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I'm Deborah. I'm a writer, currently seeking representation/publication for my YA Fantasy Fractured Princess

I love to play Final Fantasy games and Shattered Pixel Dungeon. I also enjoy the many ins and outs of music (I'm a chorus geek).

Friday, June 20, 2014

Friday Freeday: The Importance of Learning

(Side note before I start: I might add another post on Wednesdays. What will I add is the question.)

Happy Friday!

(Side note after I start: here in Dover, we have a Firefly Music Festival going on, and about 10 people are in each department at my job, so I'm just going to go ahead and blog and read. lol)

But anyway, having had worked on my fantasy novel The Crystal Bearer for close to 11 years now (wow, where'd the time go), I can now say that I've gained enough knowledge about the outs of writing. The ins change depending on you and that particular story. The outs, however, remain the same, and I couldn't say I learned them until maybe last week. Sometimes, things don't make sense until they do.

I was in college for half of the time I was writing my novel, so do you think I had time to network? Find Know there was a...actually, I don't think there even WAS a Twitter yet, so I definitely didn't know there was a writer's community on it! All I knew was that I would finish my novel, then I would send it to publishers.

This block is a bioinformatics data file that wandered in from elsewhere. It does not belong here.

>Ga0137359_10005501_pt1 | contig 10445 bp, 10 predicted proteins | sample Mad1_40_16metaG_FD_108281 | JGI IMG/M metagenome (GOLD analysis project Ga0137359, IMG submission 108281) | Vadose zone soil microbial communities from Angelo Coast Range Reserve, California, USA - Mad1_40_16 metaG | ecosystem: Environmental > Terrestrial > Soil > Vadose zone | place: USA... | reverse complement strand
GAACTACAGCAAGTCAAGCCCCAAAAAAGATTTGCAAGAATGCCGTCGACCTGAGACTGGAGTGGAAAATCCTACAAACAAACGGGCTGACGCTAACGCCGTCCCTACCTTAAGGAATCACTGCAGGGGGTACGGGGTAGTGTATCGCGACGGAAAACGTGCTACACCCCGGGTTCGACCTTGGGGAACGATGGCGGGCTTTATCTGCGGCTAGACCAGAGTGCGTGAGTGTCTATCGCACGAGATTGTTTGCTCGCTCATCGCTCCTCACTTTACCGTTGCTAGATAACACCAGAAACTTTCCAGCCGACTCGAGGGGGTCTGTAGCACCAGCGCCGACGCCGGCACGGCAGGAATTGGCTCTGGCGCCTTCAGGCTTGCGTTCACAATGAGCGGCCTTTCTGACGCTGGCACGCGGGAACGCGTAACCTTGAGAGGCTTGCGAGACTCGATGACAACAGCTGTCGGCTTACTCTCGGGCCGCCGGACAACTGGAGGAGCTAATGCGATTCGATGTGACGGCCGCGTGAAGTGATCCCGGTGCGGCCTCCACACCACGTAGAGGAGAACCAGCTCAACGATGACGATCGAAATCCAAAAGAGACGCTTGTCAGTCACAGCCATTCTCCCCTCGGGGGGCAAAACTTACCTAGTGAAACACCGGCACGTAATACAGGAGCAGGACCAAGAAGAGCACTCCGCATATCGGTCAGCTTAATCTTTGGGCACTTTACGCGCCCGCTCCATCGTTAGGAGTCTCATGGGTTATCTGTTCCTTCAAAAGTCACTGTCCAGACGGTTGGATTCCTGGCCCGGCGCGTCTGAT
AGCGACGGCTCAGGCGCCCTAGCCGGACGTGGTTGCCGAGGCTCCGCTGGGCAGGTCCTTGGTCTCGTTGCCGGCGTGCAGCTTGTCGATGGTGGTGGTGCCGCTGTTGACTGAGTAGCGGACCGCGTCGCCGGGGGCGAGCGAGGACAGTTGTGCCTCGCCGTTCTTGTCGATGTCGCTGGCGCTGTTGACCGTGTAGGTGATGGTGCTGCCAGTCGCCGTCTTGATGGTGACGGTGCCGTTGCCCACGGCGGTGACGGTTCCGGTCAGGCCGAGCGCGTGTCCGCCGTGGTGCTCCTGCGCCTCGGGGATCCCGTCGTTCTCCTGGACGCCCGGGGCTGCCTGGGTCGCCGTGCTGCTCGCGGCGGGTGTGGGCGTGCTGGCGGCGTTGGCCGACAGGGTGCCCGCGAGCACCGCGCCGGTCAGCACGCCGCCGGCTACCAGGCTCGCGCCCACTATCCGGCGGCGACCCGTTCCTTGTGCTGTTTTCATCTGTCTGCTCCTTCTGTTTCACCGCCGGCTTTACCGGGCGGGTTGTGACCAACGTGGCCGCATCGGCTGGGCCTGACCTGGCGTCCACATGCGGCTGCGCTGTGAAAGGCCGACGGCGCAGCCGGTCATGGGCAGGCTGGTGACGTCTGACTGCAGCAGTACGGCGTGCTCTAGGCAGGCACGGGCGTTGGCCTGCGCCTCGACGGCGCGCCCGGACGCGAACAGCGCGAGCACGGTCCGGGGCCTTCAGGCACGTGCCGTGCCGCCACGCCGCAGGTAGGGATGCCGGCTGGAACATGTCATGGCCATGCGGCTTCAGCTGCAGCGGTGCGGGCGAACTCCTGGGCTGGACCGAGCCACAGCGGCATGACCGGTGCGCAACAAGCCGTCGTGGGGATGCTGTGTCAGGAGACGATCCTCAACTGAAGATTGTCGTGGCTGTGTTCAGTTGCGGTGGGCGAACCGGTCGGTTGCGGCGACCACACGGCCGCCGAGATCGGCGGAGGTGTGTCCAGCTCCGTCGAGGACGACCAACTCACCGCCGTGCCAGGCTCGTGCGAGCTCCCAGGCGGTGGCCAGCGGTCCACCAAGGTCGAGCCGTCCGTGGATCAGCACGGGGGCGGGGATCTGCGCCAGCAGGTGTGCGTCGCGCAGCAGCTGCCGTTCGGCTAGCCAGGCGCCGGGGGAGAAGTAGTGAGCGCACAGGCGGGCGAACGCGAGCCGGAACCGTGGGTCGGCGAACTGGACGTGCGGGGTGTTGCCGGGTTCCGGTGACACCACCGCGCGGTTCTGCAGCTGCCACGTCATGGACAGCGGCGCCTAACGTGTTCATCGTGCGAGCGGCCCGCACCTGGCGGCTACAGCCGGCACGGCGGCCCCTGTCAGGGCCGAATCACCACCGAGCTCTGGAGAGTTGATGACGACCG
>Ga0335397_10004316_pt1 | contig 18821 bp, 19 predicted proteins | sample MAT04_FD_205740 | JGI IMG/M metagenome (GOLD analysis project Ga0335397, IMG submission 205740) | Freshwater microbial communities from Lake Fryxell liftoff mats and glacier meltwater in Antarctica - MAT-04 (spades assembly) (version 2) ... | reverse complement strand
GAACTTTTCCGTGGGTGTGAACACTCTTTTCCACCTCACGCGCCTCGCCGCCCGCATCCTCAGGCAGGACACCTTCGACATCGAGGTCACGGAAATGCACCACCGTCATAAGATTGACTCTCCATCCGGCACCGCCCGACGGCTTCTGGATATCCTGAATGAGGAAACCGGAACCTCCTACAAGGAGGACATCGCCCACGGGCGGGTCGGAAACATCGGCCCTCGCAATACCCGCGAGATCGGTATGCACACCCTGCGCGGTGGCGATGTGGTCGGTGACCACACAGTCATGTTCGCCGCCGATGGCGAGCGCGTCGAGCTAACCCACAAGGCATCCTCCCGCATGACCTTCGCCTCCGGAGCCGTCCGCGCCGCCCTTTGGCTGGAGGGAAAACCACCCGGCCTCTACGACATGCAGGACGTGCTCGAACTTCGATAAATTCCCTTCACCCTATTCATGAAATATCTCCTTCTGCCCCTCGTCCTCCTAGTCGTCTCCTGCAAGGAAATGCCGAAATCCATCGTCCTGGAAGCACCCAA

Needless to say, that's no longer how it works. First off, no one's first draft is publishable. Geez, when I think back on mine, I shudder. I had TWO major overhauls, one where I cut scenes I loved, and one where I actually added scenes. I had to stop and think about what was important to the big picture, and what was just filler. I had to cut THOUSANDS of words, because I learned there is a desired word count among agents depending on the genre and target age group.

Secondly, if you never let anyone else outside of your house read it, you won't really know if your writing's actually any good. I had friends and family tell me for years that I was a good writer, but when I personally think back on my writing, I KNOW it was bad. lol I mean it could've been worse, but it was definitely eye-roll-worthy. So trying to publish before a stranger reads your work, so you have an idea of how your novel will be received, is testing it a little. The betas/CPs I've gone through were a big help, and the query critiques even more so!

So do what you can to learn any and everything you can about writing before you try to put yourself out there. You'll do better for it!


  1. Smart advice! We can't learn in a vacuum.

  2. Loved ones always think everything we write is wonderful! That's all my fiance could say about my first draft, but there's no way I would even try to get that published.

  3. I tried to write a story once. Got about 15 pages into it and realized that it was drivel lol. Now I stick to poems and such :-) Have a great weekend!!

  4. So true, Debra. I edited my first published manuscript for five years before I was satisfied enough to submit it to a publisher. It pays to spend time writing and learning the craft.


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